which is sometimes called the shooting parameter and which may be determined by making use of numerical solutions. Such parameters are important since we can uniquely determine solutions with the parameters. In the minimal winding (k = 1) vortex, we got ai = 0.4123772 and

a1 3 a1 + 16a3 5 a1 + 160a3 7 , 9.

fk_ 1(p) = a1p - — p3 + —-1 p5 - —-1 p7 + O(p9). (2.19)

Jk=1(p) 1p 16p T 768 p 73728 p yp '

In principle, one can infinitely increase accuracy of the approximation with the unique parameter a1. Although we assumed p ^ 1 in the beginning, we can reach at p0 > 1 with a good accuracy by increasing the order of expansion.

Let us next discuss asymptotics at r ^to. We expand solution in the following way

-J, for p » 1, (2.20)

-i being constant. Unlike the expansion parameters {a;} in Eq. (2.17), the expansion parameters {-i} can be precisely determined. To this end, we insert (2.20) into F[f; k] given in Eq. (2.13) and determine -i by comparing terms order by order. Then we get -odd = 0 and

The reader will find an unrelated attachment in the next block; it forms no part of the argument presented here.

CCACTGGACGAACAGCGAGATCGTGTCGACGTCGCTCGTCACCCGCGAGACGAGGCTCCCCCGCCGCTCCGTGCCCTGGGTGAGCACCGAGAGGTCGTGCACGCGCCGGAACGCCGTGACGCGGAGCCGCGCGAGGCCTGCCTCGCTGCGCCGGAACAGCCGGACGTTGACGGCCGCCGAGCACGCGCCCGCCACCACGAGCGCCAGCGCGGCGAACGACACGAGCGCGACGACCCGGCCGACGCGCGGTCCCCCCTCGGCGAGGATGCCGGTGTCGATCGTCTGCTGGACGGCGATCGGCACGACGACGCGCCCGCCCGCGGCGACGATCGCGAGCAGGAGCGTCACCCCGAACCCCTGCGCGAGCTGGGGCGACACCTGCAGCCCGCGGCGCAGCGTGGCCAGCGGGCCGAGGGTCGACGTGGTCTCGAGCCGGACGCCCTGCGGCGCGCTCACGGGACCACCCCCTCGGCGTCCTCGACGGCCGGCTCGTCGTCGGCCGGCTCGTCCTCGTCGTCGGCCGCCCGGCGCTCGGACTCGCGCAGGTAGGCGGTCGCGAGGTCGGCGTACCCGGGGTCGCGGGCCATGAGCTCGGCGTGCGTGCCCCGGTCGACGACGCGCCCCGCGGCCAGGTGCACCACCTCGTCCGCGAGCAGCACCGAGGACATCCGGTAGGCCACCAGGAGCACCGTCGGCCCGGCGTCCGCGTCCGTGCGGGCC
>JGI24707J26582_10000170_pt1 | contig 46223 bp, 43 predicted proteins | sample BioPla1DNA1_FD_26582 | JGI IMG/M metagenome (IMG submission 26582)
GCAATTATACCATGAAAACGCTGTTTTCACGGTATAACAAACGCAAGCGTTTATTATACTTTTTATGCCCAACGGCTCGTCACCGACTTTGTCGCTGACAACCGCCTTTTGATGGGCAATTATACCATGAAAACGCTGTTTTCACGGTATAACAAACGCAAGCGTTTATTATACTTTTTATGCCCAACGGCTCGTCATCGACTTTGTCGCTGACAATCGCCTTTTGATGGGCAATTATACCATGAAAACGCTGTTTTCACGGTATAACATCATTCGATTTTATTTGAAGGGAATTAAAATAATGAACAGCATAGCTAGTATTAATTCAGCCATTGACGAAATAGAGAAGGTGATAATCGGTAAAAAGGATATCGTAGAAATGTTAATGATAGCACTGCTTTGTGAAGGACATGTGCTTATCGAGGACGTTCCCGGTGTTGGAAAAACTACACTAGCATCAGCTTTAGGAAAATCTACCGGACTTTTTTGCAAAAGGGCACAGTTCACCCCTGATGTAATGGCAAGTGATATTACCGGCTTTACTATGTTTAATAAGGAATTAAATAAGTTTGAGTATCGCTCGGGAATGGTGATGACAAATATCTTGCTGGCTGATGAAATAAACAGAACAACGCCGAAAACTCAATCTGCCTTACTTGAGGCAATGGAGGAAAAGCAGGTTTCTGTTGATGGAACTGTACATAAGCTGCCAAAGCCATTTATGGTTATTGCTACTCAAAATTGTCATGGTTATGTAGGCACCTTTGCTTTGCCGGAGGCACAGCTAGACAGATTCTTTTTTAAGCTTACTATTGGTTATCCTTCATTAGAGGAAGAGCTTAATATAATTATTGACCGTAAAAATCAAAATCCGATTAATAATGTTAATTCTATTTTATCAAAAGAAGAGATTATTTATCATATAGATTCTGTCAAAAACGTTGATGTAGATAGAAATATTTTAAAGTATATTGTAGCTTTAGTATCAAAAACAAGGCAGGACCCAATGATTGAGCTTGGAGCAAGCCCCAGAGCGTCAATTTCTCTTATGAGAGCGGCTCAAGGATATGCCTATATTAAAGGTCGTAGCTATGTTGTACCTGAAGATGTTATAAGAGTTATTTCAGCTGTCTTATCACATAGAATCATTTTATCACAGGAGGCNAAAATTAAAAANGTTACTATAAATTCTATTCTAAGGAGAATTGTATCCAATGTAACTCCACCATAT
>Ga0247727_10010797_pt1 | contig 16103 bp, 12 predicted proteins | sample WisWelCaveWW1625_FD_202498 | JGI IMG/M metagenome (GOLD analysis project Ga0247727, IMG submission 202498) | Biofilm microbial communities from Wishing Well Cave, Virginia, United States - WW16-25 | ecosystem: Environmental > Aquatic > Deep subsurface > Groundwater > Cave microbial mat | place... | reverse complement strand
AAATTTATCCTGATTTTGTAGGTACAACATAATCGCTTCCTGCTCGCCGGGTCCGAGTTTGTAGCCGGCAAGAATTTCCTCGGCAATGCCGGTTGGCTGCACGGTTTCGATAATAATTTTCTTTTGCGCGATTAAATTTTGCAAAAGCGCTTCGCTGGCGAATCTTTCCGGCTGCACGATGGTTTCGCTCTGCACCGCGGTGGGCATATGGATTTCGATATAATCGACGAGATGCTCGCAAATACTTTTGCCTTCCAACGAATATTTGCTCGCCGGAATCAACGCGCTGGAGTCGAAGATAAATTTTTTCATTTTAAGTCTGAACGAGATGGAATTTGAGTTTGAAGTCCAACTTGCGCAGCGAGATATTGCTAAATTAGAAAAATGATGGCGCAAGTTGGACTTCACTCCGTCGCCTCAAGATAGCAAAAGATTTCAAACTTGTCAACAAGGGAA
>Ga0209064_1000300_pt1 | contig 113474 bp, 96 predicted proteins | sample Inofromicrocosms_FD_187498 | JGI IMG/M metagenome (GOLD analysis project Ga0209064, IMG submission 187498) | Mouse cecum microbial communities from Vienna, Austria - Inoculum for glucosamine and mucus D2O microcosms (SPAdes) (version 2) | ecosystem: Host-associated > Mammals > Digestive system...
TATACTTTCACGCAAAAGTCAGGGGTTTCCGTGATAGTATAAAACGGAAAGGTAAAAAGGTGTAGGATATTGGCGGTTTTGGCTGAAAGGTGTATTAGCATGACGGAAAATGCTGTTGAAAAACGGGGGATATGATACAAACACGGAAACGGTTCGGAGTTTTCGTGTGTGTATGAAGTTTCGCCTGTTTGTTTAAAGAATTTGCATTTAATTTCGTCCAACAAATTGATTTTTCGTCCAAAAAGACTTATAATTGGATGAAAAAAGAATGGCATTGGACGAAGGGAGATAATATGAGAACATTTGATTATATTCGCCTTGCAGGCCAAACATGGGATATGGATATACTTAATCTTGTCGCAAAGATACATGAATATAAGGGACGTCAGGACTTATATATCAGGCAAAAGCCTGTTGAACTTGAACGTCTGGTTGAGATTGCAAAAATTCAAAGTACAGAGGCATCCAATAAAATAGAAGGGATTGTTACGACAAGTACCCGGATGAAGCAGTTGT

-2 = k2, -4 = 1 k2(8 + k2), -6 = 1 k2(128 + 32k2 + k4), .... (2.21)

We can go on up to order which we desire.

3. Global U(N) vortices

Let us study non-Abelian global vortices. Basic analysis on them have been done in [11]. Here we are going to push forward the analysis of [11] on vortex solutions by investigating the equations of motion in much detail.

3.1. The U(N) linear sigma model and vortex solutions

The model that we consider here is a natural extension of the Goldstone model given in Eq. (2.1). It is the SU(N)L x SU(N)R x U(1)A linear sigma model for an N x N complex matrix of scalar fields $(x), given by

L = Tr[B-$f3-$ - X2($f$)2 + -2$f$] - A.1 (Tr[$f$])2 - 4(N^+^), (3.1)